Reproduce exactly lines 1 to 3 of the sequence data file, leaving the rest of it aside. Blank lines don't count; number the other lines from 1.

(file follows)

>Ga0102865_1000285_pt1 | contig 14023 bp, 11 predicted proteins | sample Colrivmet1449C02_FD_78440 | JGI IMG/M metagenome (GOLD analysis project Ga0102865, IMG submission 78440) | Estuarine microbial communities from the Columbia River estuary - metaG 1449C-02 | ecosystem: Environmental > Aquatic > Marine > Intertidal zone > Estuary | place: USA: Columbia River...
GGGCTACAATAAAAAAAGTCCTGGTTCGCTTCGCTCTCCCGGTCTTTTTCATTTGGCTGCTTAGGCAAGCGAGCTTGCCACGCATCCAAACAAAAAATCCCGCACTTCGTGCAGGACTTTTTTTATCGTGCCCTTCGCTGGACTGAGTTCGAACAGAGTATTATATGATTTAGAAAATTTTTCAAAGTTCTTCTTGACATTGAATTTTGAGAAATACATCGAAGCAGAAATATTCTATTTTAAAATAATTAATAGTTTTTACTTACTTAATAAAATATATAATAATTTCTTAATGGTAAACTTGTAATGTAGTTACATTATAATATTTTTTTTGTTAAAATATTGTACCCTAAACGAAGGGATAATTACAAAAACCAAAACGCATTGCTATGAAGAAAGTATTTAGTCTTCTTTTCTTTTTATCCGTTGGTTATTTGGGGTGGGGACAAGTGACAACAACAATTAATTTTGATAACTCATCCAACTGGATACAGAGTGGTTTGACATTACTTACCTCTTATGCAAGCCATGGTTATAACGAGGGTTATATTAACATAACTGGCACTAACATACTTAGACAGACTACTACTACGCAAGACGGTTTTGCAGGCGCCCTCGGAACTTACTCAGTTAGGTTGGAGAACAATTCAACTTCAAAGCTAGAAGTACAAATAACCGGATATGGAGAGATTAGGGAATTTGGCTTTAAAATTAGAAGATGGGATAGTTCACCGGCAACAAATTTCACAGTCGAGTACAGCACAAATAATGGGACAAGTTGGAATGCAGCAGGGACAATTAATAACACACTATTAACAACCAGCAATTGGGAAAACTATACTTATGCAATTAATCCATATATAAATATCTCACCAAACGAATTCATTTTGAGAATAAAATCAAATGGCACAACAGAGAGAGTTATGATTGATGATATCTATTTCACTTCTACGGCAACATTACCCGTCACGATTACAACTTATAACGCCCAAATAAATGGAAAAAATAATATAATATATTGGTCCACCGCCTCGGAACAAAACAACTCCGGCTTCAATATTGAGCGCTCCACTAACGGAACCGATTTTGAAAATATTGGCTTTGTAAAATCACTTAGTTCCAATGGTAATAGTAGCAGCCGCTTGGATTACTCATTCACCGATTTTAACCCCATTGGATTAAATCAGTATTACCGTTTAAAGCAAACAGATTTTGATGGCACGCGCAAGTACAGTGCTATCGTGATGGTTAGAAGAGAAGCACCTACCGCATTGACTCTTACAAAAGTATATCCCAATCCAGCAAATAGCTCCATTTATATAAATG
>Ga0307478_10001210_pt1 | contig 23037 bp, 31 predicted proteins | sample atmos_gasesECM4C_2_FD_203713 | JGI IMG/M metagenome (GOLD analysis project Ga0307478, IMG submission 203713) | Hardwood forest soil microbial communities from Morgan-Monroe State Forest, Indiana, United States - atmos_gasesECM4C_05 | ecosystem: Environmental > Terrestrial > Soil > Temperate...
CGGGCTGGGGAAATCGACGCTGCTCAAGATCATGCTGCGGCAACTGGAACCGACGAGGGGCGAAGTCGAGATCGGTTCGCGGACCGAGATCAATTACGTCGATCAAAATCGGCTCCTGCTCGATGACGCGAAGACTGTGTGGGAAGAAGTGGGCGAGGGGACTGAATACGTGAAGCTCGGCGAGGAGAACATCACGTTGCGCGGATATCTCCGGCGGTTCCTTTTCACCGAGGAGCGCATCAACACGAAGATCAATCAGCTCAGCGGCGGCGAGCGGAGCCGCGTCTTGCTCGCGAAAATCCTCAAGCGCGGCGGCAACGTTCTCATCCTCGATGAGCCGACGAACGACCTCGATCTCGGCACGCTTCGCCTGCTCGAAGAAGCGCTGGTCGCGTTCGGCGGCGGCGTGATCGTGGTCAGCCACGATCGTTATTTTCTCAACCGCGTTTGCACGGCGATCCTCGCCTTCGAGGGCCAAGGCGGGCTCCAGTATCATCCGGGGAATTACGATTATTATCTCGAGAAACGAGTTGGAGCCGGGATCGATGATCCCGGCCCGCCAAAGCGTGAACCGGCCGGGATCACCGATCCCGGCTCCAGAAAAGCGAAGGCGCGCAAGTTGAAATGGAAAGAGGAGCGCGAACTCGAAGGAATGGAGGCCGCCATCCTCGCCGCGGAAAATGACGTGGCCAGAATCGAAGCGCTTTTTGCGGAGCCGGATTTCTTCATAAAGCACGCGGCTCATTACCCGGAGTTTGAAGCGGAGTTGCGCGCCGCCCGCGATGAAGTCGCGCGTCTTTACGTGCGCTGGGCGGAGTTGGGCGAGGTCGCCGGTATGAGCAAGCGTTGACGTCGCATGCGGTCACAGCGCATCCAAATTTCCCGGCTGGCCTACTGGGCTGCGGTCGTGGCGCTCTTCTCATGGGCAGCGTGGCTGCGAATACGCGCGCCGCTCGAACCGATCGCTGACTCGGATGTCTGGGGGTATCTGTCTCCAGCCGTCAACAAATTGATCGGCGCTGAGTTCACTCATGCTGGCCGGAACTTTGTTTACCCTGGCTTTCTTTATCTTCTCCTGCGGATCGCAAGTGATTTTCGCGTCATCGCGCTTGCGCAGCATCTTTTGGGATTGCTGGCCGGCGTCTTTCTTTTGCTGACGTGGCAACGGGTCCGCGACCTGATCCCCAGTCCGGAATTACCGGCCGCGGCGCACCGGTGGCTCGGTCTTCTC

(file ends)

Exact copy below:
>Ga0102865_1000285_pt1 | contig 14023 bp, 11 predicted proteins | sample Colrivmet1449C02_FD_78440 | JGI IMG/M metagenome (GOLD analysis project Ga0102865, IMG submission 78440) | Estuarine microbial communities from the Columbia River estuary - metaG 1449C-02 | ecosystem: Environmental > Aquatic > Marine > Intertidal zone > Estuary | place: USA: Columbia River...
GGGCTACAATAAAAAAAGTCCTGGTTCGCTTCGCTCTCCCGGTCTTTTTCATTTGGCTGCTTAGGCAAGCGAGCTTGCCACGCATCCAAACAAAAAATCCCGCACTTCGTGCAGGACTTTTTTTATCGTGCCCTTCGCTGGACTGAGTTCGAACAGAGTATTATATGATTTAGAAAATTTTTCAAAGTTCTTCTTGACATTGAATTTTGAGAAATACATCGAAGCAGAAATATTCTATTTTAAAATAATTAATAGTTTTTACTTACTTAATAAAATATATAATAATTTCTTAATGGTAAACTTGTAATGTAGTTACATTATAATATTTTTTTTGTTAAAATATTGTACCCTAAACGAAGGGATAATTACAAAAACCAAAACGCATTGCTATGAAGAAAGTATTTAGTCTTCTTTTCTTTTTATCCGTTGGTTATTTGGGGTGGGGACAAGTGACAACAACAATTAATTTTGATAACTCATCCAACTGGATACAGAGTGGTTTGACATTACTTACCTCTTATGCAAGCCATGGTTATAACGAGGGTTATATTAACATAACTGGCACTAACATACTTAGACAGACTACTACTACGCAAGACGGTTTTGCAGGCGCCCTCGGAACTTACTCAGTTAGGTTGGAGAACAATTCAACTTCAAAGCTAGAAGTACAAATAACCGGATATGGAGAGATTAGGGAATTTGGCTTTAAAATTAGAAGATGGGATAGTTCACCGGCAACAAATTTCACAGTCGAGTACAGCACAAATAATGGGACAAGTTGGAATGCAGCAGGGACAATTAATAACACACTATTAACAACCAGCAATTGGGAAAACTATACTTATGCAATTAATCCATATATAAATATCTCACCAAACGAATTCATTTTGAGAATAAAATCAAATGGCACAACAGAGAGAGTTATGATTGATGATATCTATTTCACTTCTACGGCAACATTACCCGTCACGATTACAACTTATAACGCCCAAATAAATGGAAAAAATAATATAATATATTGGTCCACCGCCTCGGAACAAAACAACTCCGGCTTCAATATTGAGCGCTCCACTAACGGAACCGATTTTGAAAATATTGGCTTTGTAAAATCACTTAGTTCCAATGGTAATAGTAGCAGCCGCTTGGATTACTCATTCACCGATTTTAACCCCATTGGATTAAATCAGTATTACCGTTTAAAGCAAACAGATTTTGATGGCACGCGCAAGTACAGTGCTATCGTGATGGTTAGAAGAGAAGCACCTACCGCATTGACTCTTACAAAAGTATATCCCAATCCAGCAAATAGCTCCATTTATATAAATG
>Ga0307478_10001210_pt1 | contig 23037 bp, 31 predicted proteins | sample atmos_gasesECM4C_2_FD_203713 | JGI IMG/M metagenome (GOLD analysis project Ga0307478, IMG submission 203713) | Hardwood forest soil microbial communities from Morgan-Monroe State Forest, Indiana, United States - atmos_gasesECM4C_05 | ecosystem: Environmental > Terrestrial > Soil > Temperate...